Talking ’bout a revolution

Published: February 2, 2011
The writer is a standup comedian

The writer is a standup comedian

You know things are out of control when the Middle East starts protesting dictatorship. It only took that part of the world most of the post-Pliocene period to consider the possibility of democracy. To be fair, maybe countries like Egypt, Tunisia and Jordan just wanted to make sure the rest of the world had gotten the kinks out of the system before trying it out. Now though, with all of Egypt posing in front of tanks and Hosni Mubarak having to consider the possibility of living the rest of his life in Saudi Arabia (hotels in Jeddah offer a free breakfast voucher to all exiled former dictators seeking refuge), it seems as though change is well and truly at hand. All it took was for a lone fruit seller to set himself on fire in Tunisia to set off a chain of events that might just see the largest collection of autocracies this side of Africa discovering the power of the mob. That and decades of authoritarian oppression, failing economies, crumbling infrastructures, rising unemployment and bottomless corruption. But chances are it’s the fruit seller who will be remembered. Not since Gavrilo Princip kick-started World War I by leaving a deli just in time to get a few bullets into Archduke Franz Ferdinand, has one man affected so much change with a single act of violent protest.

Mubarak’s fate was, of course, sealed the day Hillary Clinton announced that the government in Egypt had things under control. Any Pakistani dictator can tell you that nothing signals a fast approaching end like show of support by the United States. The last week has seen truly inspirational footage of impassioned Egyptians battling valiantly for an end to authoritarianism. Which will make their subsequent disappointment with the reality of democratic rule all the more depressing. It’s not all freedom of speech and cakes for dessert after the first free and fair election. That is something any Pakistani civilian can tell you. That’s our missed opportunity right there: Maybe we should advertise ourselves as consultants specialising in Post-Dictatorship Democracy. We know all the ways of doing it wrong. Let someone else learn from our mistakes.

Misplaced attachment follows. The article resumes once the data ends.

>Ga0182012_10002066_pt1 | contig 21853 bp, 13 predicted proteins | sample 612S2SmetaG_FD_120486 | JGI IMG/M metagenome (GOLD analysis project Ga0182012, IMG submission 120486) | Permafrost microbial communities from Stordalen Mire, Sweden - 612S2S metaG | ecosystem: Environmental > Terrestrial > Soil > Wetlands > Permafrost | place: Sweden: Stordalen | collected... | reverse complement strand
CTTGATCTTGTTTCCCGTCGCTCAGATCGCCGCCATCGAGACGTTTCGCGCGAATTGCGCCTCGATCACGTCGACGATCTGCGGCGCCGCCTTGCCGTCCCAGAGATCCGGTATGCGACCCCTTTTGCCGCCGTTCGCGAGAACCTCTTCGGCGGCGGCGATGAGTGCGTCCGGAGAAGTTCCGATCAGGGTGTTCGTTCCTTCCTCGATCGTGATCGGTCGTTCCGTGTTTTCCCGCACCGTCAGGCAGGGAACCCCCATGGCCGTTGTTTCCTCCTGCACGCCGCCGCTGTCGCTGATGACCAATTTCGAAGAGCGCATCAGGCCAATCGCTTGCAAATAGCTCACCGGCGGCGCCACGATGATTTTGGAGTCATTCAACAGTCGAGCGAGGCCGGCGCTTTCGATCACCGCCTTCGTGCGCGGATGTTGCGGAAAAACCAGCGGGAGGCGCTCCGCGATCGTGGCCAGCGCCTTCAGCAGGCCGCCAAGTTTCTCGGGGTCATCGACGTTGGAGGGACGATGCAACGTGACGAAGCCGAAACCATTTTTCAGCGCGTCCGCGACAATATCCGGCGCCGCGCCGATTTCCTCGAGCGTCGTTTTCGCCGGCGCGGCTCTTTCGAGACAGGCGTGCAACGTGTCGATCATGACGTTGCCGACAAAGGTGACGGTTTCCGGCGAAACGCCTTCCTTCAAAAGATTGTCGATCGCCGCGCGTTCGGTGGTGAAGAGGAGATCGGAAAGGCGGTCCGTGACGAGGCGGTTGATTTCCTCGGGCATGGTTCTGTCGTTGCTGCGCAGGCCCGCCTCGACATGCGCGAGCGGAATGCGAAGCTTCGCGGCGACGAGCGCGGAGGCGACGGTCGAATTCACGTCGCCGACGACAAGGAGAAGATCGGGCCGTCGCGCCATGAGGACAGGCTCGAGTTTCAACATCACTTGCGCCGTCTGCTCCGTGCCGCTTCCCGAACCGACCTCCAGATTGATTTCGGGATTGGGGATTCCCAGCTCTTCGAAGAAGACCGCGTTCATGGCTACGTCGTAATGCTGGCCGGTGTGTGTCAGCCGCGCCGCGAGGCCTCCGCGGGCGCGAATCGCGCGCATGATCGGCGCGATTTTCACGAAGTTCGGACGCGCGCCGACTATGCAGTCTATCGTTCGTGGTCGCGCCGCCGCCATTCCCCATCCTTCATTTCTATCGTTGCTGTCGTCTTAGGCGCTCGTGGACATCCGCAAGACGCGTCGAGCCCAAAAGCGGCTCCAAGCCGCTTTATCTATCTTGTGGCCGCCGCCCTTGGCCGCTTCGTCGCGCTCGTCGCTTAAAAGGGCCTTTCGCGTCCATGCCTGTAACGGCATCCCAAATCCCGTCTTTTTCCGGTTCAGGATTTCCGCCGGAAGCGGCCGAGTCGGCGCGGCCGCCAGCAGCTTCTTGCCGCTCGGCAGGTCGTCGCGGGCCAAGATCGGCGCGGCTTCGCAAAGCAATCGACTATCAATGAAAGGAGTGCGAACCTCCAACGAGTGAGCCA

Those in Pakistan getting too readily aroused about the possibility of a revolution here need to be reminded that we already had ours. We just recently removed our dictator through the agitations of the (increasingly ironically titled) Civil Society. President Zardari won’t have to worry about the ripples of revolution reaching him, largely because we can just vote him out next election. Our own Long March to Freedom didn’t have quite the same domino effect across the rest of the world because the rest of the world views us less as a source of inspiration and more as a slapstick routine that involves pratfalls, pies in faces and an ever-inflating sense of self.

Very soon Egypt, Tunisia, Sudan, maybe Jordan, definitely not the Kingdom of Saudi Arabia (their populace is too busy suffering the effects of endemic lethargy and tossing phone numbers into each others’ cars to worry about freedom and self-rule type stuff) will have to learn that while dictatorships mean an unrequested abdication of responsibility for the population, democracy means something much, much worse: Taking responsibility back. Their failures will be their own fault now. So if they find themselves persecuting minorities, celebrating murder, indulging in Olympic levels of corruption, killing each other in the streets, using religion as a means of cynical political gain, effecting economic ruin through a combination of negligence and incompetence, refusing to acknowledge the threat posed by extremism, using ignorance and fear to increase television ratings and not firing Ijaz Butt, they will have only themselves to blame. Fixing those problems won’t be as easy as a few mass protests. They require real hard work and time. Welcome to freedom Egypt. Don’t let it break you.

Published in The Express Tribune, February 3rd, 2011.

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Reader Comments (18)

  • parvez
    Feb 3, 2011 - 12:27AM

    You have the ability to make it funny and sad at the same time. Enjoyed reading it.
    If we have made a bollocks of it does not necessarily mean other will.Recommend

  • Robert Yuna
    Feb 3, 2011 - 1:06AM

    Wonderful column, Sami. Recommend

  • ali
    Feb 3, 2011 - 1:28AM


  • Akram Nawaz
    Feb 3, 2011 - 5:34AM

    No matter what you say, you have to give it to this guy for perseverance. Even if a thousand people don’t find him funny he’ll ignore them all and keep on trying. That is the sign of success. In a few hundred columns he might actually be funnyRecommend

  • Mp